The needler in the haystack.

Wednesday, January 18, 2017

Council amends pay-to-play ordinance, aligning Plainfield with state law

Amending Plainfield's pay-to-play law would align it with the state.

Plainfield City Council took the first step Tuesday evening to amend the City's pay-to-play ordinance, bringing it in line with current state law. To view the state contribution limits, see here.

Councilor Cory Storch, in explaining why he voted for the measure in 2011 (as did Councilors Rebecca Williams and Adrian Mapp), noted the high expectations that the Council had at the time in unanimously adopting the tougher measure (that majority included Councilor Bridget Rivers).

Storch listed the following anticipated outcomes of the stiffer 2011 requirements --
  • More vendors would be drawn to seek City contracts because of the strict rules; and
  • Costs for vendor contracts could be expected to go down.
Further, he cited the experience of Mayor Al McWilliams, who saw willingness of vendors to bid for Plainfield work dry up after a Union County political boss threatened them with the loss of county contracts.

Storch concluded by noting that more vendors have not been beating down the doors because of the 2011 strictures, nor -- sadly -- have costs decreased as they were supposed to do.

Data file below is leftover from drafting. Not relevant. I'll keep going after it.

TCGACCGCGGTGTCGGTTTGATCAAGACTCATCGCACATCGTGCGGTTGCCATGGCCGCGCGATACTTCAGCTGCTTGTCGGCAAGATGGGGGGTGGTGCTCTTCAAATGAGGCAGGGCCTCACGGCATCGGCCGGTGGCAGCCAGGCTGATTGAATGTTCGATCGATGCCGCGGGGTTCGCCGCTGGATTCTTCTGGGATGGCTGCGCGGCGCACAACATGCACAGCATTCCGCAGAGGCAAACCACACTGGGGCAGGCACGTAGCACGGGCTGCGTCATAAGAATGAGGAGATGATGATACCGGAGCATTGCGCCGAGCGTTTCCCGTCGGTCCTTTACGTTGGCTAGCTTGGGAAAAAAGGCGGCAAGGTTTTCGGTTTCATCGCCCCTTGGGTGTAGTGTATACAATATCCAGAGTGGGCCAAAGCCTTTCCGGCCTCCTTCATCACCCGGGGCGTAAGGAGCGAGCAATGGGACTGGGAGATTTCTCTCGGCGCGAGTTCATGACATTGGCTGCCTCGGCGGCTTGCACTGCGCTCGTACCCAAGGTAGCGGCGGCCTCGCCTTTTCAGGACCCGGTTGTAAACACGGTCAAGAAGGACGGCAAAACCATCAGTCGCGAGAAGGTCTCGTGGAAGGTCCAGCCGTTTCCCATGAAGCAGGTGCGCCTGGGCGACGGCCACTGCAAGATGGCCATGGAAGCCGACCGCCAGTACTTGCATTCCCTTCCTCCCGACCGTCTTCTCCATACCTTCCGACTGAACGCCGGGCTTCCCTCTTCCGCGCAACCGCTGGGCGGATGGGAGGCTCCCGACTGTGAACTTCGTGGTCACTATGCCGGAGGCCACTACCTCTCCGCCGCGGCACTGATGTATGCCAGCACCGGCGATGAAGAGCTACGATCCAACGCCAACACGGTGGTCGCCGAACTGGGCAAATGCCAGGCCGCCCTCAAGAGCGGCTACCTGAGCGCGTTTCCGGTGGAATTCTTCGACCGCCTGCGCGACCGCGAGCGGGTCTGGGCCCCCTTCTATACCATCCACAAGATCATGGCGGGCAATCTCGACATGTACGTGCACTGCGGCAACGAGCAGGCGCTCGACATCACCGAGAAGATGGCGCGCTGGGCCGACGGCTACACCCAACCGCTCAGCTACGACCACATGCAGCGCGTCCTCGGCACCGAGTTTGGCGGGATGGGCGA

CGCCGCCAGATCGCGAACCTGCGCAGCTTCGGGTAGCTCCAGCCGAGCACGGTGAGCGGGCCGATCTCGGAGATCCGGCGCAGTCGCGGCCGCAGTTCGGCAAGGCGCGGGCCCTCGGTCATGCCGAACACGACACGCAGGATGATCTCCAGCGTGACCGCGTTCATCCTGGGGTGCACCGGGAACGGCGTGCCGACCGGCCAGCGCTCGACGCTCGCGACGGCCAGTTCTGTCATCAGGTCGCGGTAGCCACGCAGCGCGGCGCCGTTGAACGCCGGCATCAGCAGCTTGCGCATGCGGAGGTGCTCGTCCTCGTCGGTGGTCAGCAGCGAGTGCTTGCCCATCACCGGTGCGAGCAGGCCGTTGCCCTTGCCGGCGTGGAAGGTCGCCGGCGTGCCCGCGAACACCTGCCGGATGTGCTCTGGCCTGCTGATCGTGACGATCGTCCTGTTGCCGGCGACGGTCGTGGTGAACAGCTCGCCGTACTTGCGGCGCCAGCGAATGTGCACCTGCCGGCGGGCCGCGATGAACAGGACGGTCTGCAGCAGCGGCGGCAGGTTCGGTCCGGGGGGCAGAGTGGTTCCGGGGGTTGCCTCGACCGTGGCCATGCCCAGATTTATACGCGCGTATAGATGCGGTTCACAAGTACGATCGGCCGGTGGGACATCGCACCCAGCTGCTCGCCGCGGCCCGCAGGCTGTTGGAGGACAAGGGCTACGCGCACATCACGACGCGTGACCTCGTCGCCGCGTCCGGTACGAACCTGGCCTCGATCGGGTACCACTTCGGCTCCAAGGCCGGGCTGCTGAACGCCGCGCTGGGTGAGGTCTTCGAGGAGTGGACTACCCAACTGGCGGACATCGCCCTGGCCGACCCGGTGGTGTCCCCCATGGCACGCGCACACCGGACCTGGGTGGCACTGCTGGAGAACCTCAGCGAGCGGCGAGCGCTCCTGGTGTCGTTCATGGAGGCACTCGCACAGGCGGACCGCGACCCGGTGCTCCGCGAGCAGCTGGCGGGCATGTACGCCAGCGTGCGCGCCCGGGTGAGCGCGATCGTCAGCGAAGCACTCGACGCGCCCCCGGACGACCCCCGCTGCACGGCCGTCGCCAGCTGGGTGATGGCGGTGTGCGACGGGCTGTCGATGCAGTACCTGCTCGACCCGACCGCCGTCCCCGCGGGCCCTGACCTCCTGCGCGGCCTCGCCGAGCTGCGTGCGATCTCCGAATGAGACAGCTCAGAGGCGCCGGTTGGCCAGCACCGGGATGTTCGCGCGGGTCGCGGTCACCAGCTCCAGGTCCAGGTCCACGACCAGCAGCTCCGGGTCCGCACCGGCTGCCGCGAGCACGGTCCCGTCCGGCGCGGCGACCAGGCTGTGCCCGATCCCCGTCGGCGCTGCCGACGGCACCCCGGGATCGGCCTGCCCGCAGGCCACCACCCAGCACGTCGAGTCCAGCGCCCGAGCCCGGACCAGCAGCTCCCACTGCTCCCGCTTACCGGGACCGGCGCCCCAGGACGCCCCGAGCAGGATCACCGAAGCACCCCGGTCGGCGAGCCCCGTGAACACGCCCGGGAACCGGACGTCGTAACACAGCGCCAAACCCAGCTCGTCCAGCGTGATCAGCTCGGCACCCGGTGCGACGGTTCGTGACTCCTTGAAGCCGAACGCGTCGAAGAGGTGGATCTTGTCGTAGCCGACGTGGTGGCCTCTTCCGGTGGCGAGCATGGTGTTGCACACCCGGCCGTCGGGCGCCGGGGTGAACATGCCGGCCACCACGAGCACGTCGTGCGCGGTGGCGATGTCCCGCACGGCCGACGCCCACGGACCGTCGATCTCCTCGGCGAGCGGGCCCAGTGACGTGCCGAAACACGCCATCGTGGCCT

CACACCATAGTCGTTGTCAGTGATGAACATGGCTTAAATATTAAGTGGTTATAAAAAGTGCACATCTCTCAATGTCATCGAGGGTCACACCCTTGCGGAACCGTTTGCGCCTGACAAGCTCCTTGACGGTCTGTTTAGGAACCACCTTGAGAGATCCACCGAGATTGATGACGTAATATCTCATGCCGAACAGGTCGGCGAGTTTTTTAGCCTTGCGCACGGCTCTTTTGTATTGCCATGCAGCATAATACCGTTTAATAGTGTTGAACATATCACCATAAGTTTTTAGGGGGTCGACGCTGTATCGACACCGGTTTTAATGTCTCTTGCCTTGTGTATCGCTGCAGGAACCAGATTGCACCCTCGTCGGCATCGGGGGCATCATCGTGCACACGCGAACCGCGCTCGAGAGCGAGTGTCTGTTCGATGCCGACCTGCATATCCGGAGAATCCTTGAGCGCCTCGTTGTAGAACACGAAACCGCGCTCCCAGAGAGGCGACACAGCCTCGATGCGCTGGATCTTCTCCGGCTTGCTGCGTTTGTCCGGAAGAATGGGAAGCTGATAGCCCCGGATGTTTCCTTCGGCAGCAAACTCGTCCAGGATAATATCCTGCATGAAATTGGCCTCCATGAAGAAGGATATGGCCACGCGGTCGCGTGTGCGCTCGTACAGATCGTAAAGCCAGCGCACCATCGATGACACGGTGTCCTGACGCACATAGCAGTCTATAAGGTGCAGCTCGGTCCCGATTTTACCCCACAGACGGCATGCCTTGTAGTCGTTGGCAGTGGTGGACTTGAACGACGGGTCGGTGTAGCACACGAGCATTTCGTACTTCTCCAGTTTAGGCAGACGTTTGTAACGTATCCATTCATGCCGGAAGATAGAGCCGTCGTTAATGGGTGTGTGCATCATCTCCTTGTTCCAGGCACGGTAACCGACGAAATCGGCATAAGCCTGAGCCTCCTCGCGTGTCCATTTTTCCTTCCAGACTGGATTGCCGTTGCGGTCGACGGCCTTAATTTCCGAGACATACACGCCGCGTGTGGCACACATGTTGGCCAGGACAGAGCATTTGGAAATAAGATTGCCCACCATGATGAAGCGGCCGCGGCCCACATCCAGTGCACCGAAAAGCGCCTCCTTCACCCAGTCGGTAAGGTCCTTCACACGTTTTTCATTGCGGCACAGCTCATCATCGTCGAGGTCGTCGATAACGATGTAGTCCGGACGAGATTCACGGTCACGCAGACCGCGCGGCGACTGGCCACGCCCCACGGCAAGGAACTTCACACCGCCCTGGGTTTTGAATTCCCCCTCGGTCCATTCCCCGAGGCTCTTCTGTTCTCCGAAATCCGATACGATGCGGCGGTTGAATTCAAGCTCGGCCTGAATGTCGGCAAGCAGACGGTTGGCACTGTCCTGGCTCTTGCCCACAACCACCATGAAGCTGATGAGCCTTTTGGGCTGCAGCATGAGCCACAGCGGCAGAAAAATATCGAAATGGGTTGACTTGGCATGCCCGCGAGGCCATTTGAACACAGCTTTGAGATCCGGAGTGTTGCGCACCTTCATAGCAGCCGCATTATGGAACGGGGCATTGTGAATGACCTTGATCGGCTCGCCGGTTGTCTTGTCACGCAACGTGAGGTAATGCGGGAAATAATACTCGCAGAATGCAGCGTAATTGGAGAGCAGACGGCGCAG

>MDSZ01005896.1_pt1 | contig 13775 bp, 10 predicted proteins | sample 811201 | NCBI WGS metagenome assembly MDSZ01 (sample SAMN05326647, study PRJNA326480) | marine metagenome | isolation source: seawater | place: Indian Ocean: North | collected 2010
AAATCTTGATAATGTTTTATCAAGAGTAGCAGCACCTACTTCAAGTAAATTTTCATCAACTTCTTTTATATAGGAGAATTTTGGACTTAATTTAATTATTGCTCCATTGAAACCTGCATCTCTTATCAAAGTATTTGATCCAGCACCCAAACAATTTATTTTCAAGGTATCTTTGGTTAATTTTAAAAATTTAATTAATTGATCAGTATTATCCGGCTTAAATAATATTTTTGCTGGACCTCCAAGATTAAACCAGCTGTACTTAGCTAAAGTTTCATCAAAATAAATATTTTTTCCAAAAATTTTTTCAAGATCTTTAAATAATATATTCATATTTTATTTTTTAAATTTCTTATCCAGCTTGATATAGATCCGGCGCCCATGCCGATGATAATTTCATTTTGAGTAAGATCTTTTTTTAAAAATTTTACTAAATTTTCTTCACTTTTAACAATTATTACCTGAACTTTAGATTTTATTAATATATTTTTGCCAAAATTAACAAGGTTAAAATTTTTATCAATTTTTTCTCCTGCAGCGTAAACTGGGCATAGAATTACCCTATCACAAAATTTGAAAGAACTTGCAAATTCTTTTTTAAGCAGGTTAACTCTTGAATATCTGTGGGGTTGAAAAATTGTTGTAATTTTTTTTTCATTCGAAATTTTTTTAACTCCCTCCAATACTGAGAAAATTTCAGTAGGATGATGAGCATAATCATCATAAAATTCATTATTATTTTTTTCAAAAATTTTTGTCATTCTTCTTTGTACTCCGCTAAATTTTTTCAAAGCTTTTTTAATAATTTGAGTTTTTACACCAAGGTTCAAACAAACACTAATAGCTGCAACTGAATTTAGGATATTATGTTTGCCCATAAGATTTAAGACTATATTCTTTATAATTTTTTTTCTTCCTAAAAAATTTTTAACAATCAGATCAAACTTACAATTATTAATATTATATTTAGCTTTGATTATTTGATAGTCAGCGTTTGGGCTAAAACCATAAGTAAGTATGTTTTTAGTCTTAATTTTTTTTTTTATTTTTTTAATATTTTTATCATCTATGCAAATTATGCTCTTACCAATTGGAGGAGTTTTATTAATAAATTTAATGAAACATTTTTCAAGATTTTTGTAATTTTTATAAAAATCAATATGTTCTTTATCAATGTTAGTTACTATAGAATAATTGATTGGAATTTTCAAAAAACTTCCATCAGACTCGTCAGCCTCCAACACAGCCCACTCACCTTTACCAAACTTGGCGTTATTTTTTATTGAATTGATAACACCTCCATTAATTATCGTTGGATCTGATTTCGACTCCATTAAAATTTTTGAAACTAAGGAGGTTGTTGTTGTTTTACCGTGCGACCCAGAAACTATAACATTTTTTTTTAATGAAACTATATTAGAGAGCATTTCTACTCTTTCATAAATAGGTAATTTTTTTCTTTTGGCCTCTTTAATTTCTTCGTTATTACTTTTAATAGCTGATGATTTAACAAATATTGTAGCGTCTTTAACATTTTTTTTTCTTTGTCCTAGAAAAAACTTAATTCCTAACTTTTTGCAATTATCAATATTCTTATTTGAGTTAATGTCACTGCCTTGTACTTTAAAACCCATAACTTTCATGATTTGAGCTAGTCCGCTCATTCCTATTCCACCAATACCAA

Four residents commented from the floor, questioning the change to the ordinance.

When the vote went down, Storch joined Rivers and Toliver in opposing the change (even though he had eloquently laid out the reasons the existing ordinance has failed in its goal). The measure passed on first reading with Williams, Goode, McRae and Mills-Ransome in favor.

Blogger David Rutherford, abandoning all pretense at objectivity crafted a headline (very dramatique!) in which he casts Williams as "sinking" the pay-to-play restrictions.

Since it appears he is going to run for the seat she vacated, he has a dog in this fight. Judge his words accordingly. And watch to see how he goes about handling contributions to his campaign.

As for Rivers, who has evidently filed with ELEC for the 2017 Primary -- though it is hard to tell because her reports are such a mess -- it will be interesting to see as the season progresses if she benefits from the flow of money from county political sources that Storch pointed out as the pitfall of the pay-to-play reform illusion.

The second reading and public hearing on the ordinance (2017-02) will take place at the February business meeting of the Council.

  -- Dan Damon [follow]
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